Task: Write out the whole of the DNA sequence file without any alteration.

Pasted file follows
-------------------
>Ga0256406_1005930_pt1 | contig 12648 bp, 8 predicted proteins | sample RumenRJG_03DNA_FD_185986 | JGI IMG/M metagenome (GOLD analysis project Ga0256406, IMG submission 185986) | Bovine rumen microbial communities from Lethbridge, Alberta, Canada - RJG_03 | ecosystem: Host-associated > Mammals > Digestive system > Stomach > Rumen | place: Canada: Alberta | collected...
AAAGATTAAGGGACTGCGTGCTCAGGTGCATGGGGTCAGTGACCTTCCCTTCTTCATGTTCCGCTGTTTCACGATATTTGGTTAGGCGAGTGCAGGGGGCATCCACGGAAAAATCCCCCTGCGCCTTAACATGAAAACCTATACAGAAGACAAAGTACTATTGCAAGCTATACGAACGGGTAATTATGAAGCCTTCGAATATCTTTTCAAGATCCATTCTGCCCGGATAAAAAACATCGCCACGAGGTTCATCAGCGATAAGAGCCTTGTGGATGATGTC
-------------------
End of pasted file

>Ga0256406_1005930_pt1 | contig 12648 bp, 8 predicted proteins | sample RumenRJG_03DNA_FD_185986 | JGI IMG/M metagenome (GOLD analysis project Ga0256406, IMG submission 185986) | Bovine rumen microbial communities from Lethbridge, Alberta, Canada - RJG_03 | ecosystem: Host-associated > Mammals > Digestive system > Stomach > Rumen | place: Canada: Alberta | collected...
AAAGATTAAGGGACTGCGTGCTCAGGTGCATGGGGTCAGTGACCTTCCCTTCTTCATGTTCCGCTGTTTCACGATATTTGGTTAGGCGAGTGCAGGGGGCATCCACGGAAAAATCCCCCTGCGCCTTAACATGAAAACCTATACAGAAGACAAAGTACTATTGCAAGCTATACGAACGGGTAATTATGAAGCCTTCGAATATCTTTTCAAGATCCATTCTGCCCGGATAAAAAACATCGCCACGAGGTTCATCAGCGATAAGAGCCTTGTGGATGATGTC